Scooter-rental startup Lime reports its first cash-flow positive quarter

  • Rental-scooter Lime's first ever positive cash-flow quarter indicates the rising demand for scooters and light electric vehicles.
Employees at a factory working on an electric scooter. (Image used for representation) (Bloomberg)
Employees at a factory working on an electric scooter. (Image used for representation)

Electric scooter-rental startup Lime said it reached a measure of profitability over the summer, the first time in its almost four-year history, suggesting a sign of sustainability for new-mobility companies.

San Francisco-based Lime, whose official company name is Neutron Holdings Inc., said it was cash-flow positive in a recent three-month period and reported earnings before interest and taxes in August. The company, which also offers electric bikes, is on track to be profitable for the full year in 2021, according to a statement Thursday, although it didn’t say on what basis.

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Lime and rival startups like Bird Rides Inc. generated buzz and venture capital funding when they began showing up on urban sidewalks a few years ago, but they have struggled to reach profitability. City regulations, seasonal weather conditions and then the coronavirus all threw up hurdles. In January, the company said it was cutting 14% of its staff, or around 100 employees, and retreating from a dozen markets. Later, as the pandemic settled in, Lime was forced to pause its business for more than a month in almost all of its markets around the world.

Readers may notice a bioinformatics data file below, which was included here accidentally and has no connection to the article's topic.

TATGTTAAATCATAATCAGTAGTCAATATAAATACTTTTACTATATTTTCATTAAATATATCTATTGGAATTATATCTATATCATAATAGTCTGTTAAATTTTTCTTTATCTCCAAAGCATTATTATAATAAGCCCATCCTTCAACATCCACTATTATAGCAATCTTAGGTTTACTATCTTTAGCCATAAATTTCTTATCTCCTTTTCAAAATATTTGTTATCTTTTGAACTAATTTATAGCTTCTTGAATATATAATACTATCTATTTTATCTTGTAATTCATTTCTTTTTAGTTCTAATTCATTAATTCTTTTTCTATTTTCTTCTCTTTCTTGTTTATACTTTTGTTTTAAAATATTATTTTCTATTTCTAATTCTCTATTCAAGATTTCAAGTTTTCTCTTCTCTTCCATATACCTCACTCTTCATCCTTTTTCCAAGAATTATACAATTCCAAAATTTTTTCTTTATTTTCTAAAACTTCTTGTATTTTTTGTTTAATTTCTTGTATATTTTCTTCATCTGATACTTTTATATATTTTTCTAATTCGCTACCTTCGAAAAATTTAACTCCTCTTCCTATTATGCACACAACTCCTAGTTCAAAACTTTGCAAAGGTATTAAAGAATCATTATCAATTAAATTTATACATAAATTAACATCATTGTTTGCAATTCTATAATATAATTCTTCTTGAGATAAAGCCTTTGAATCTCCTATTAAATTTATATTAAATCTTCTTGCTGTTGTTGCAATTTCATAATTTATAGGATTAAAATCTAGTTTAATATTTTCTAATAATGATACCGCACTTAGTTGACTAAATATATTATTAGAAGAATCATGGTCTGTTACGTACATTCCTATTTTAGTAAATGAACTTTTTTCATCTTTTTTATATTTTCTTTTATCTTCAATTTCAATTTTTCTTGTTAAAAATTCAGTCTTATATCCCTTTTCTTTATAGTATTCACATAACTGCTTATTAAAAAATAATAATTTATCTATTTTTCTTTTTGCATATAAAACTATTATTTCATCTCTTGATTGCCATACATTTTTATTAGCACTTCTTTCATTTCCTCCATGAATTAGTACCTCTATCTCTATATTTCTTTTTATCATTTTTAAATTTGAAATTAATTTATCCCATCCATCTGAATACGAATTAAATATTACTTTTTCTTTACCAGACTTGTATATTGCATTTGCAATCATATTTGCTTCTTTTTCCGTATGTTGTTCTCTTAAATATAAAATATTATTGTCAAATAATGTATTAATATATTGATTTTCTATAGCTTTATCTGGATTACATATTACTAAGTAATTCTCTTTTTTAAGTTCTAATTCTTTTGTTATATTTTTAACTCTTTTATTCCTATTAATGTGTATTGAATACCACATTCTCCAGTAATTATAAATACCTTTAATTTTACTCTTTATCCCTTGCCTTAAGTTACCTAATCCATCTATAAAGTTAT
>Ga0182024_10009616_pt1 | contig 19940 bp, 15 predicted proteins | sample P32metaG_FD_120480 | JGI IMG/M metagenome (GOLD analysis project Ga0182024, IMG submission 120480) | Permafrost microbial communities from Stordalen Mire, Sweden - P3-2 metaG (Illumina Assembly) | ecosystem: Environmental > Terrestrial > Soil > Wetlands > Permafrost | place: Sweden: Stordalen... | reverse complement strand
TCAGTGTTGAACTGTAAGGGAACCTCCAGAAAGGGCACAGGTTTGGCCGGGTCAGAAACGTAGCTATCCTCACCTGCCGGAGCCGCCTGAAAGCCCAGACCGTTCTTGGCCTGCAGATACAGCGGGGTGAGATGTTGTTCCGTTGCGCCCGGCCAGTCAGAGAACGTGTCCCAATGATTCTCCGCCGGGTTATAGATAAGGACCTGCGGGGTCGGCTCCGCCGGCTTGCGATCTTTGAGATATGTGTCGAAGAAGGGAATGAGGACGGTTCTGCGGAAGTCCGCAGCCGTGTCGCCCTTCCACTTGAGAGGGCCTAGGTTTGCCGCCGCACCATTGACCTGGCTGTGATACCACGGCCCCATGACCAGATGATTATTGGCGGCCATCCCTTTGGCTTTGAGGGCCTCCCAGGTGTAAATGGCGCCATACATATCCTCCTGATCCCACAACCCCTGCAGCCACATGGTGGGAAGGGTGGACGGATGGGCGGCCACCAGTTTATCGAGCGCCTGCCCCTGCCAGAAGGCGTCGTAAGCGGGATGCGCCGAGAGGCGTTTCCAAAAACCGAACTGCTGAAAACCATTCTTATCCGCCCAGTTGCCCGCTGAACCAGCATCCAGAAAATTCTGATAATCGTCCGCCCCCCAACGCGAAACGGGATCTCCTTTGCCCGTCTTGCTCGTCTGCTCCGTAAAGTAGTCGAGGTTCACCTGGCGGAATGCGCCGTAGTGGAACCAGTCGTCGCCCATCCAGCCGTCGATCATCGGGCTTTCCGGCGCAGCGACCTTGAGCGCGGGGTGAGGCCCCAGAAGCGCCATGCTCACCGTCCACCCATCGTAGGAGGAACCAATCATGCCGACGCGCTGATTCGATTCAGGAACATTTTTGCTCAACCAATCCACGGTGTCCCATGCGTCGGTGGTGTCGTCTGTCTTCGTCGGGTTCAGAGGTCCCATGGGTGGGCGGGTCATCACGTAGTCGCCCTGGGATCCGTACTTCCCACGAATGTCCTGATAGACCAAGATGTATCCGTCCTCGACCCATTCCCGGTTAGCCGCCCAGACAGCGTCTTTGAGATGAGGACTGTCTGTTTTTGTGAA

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But when cities started to emerge from lockdowns, Lime said e-bikes and scooters became part of their recovery plans as people looked to alternative modes of transportation for commuting to work and getting around town. “People were just desperate for fresh air," said David Spielfogel, Lime’s chief policy officer. The summer months are generally the best for scooter companies even in non-pandemic times.

Lime, which operates in more than 120 cities around the world, said it boosted its fleet of e-bikes and scooters and launched in new markets such as Rome, Milan and Greater Manchester. It won a series of limited permits in places including Paris, Seattle and Chicago.

“At the beginning of Covid, lots of cities weren’t sure how to move people around," said Chief Executive Officer Wayne Ting, speaking at the WSJ Future of Everything conference. “We invested a ton in improving our labor. We made hard choices. We brought a lot of our costs down."

Those efforts helped turn the company around, Lime said.

The current financial position also allowed the company to reinvest in its latest generation of electric scooter. The Gen4 will roll out in Paris this week and across Europe by the end of 2021. Lime said the new model is expected to surpass the two-year lifespan of the previous version. The Gen4 also includes a dual hand brake system, a kickstand with two legs and a swappable battery that will be interchangeable with its electric-bike fleet.

In May Lime raised $170 million in a funding round led by Uber Technologies Inc. and acquired Uber’s electric-bike rental business Jump as part of the deal. Lime credited the Jump team for its initial development of Gen4.

Lime said its profitability is validation that scooters and other light electric vehicles “aren’t just a passing fad." Its success could also be a boon for rivals.

Bird is said to be in talks with prospective special purpose acquisition companies, or SPACs, to take the scooter-sharing startup public. The discussions are in an early stage and the Santa Monica, California-based company could decide not to go through with a transaction, the people said. Bird raised funding at a $2.85 billion valuation this year, according to PitchBook.

First Published Date: 20 Nov 2020, 15:32 PM IST

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